RAICES works endlessly to reunite separated families. (Image via Slate)

What RAICES Is, and Why They’re Our Best Hope at the Border

The non-profit is fighting to hold the Trump administration accountable for the family separation crisis.
July 20, 2018
7 mins read

RAICES, the Refugee and Immigrant Center for Education and Legal Services, is a non-profit legal agency based out of Texas that is well versed in immigration cases and, as of last month, well equipped to alleviate the family separation crisis at the border. And recently, they received a $20 million donation from a Facebook fundraising campaign started in the wake of the separations.

First, it needs to be made clear that RAICES merits these donations; they work diligently around the clock to provide services to immigrants that would be unobtainable otherwise. The attorneys, legal assistants and support staff that make up the organization work tirelessly to meet the rising and seemingly endless demand for legal representation in immigration cases. And to their credit, they have been doing this for three decades now.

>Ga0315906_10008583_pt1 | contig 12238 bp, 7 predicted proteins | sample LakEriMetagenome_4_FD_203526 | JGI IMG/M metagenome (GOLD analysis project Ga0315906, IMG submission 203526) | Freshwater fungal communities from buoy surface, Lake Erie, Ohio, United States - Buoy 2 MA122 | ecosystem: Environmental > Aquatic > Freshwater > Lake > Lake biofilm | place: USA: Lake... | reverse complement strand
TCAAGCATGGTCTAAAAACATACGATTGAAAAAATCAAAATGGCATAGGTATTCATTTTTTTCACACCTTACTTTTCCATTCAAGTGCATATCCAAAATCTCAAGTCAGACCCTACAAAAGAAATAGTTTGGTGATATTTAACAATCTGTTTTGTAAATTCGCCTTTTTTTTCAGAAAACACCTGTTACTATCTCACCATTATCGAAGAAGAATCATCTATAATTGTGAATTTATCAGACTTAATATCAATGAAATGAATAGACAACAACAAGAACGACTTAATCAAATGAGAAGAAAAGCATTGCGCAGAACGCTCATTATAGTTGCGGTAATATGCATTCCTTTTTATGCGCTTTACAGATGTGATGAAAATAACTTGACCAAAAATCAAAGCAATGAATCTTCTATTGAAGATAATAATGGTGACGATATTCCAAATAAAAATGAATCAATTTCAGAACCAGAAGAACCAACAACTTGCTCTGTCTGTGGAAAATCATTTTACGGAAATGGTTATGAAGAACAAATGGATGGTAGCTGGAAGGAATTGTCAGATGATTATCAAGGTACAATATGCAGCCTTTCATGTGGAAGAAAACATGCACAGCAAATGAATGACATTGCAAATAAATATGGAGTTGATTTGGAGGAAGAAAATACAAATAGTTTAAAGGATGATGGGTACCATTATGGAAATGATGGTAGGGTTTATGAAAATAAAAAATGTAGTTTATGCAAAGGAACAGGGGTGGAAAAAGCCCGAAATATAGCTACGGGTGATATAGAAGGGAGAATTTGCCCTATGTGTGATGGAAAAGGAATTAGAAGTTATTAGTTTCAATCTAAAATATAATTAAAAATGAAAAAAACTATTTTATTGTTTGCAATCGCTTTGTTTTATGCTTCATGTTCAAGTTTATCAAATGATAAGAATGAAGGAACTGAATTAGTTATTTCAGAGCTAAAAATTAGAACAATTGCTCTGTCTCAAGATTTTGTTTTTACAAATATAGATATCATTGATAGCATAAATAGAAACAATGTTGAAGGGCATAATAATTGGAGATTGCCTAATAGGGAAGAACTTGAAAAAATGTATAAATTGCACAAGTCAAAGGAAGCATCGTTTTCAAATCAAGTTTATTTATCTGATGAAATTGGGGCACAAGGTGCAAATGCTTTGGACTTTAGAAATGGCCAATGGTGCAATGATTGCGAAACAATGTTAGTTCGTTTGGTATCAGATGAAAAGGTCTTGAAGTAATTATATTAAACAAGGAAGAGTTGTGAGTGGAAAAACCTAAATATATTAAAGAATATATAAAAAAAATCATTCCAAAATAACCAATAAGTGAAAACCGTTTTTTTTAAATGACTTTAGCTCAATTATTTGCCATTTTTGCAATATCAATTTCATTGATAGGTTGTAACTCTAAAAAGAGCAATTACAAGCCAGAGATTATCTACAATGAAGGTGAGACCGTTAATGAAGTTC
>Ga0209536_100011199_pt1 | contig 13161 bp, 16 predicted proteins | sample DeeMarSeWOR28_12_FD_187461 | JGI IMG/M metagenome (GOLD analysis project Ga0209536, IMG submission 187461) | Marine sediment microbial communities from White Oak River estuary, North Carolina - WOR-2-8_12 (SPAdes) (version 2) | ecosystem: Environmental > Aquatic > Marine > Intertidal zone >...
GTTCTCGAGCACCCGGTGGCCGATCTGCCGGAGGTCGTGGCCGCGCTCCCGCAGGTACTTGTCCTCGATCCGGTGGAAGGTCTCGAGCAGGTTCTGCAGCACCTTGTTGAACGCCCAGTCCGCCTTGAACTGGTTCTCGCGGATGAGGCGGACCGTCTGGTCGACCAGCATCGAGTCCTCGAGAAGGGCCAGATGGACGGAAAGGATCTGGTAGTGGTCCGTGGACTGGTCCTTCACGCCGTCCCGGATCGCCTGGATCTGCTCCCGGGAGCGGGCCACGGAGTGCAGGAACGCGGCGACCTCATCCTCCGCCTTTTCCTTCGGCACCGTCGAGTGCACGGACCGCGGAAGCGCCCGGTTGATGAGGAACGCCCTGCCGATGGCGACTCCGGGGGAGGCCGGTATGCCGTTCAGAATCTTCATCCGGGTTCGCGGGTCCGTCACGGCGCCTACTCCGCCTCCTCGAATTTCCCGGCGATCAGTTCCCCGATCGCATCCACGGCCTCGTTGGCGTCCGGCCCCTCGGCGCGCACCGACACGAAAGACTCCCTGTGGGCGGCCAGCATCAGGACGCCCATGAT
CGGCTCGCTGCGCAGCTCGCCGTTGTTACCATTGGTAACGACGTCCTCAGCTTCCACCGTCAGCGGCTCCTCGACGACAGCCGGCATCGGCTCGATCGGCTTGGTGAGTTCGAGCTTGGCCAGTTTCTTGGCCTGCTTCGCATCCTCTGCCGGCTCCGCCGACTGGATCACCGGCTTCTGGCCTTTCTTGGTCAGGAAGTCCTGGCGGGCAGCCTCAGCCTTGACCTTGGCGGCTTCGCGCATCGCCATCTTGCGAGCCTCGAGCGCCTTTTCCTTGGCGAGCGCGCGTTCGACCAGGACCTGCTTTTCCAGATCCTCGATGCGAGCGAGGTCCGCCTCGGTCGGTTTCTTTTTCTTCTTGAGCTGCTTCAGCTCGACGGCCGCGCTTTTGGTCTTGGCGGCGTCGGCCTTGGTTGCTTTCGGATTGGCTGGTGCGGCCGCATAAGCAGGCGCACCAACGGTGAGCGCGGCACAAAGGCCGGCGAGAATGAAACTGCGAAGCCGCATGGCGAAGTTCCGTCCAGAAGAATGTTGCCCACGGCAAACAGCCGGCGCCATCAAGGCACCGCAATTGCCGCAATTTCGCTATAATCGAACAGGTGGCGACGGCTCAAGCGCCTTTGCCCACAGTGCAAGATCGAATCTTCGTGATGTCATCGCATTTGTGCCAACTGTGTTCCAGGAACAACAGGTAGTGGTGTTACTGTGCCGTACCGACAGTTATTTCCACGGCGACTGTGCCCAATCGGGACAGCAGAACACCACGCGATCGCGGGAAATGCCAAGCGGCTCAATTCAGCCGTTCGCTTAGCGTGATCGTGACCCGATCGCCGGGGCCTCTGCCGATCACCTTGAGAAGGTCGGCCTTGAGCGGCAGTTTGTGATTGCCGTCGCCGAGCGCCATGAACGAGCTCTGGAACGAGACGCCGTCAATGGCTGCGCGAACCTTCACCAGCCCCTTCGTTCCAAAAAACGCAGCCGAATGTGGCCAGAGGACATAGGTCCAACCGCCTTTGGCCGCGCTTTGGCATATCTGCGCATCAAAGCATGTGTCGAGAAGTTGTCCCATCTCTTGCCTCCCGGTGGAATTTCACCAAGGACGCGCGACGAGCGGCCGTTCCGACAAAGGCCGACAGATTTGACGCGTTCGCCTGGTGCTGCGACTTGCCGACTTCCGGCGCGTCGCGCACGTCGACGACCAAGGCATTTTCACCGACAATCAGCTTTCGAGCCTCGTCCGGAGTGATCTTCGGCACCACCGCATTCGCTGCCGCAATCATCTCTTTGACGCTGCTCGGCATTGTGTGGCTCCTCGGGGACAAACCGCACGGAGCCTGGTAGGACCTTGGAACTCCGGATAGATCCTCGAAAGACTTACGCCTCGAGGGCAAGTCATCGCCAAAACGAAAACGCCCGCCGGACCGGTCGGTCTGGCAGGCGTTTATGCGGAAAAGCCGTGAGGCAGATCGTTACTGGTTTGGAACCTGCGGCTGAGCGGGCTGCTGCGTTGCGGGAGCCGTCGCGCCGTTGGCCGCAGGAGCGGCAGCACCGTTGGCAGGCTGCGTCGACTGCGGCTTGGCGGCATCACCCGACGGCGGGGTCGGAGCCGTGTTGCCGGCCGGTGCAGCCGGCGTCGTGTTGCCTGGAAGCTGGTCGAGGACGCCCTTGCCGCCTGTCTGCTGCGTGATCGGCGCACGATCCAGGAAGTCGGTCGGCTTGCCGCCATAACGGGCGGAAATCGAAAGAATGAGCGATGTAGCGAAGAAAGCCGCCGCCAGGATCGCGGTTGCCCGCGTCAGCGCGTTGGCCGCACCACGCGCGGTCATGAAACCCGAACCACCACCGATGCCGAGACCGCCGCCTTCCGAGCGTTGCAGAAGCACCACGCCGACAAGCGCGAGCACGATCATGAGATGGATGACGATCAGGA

The current organization grew out of the Refugee Aid Project that began in 1986, alongside other immigrant activism efforts such as the Sanctuary Movement and Casa Oscar Romero, both of which helped South and Central American refugees coming through the Texas border.

The non-profit has steadily grown since its inception and now accommodates a staff of about 130 employees. According to their website, RAICES “provide consultations, direct legal services, representation, assistance and advocacy to communities in Texas and to clients after they leave the state.”

The Facebook fundraiser that provided the organization such a huge sum of money was created by Charlotte and Dave Willner, out of California, who were devastated by an image of a 2-year-old crying as her mother is searched at the border.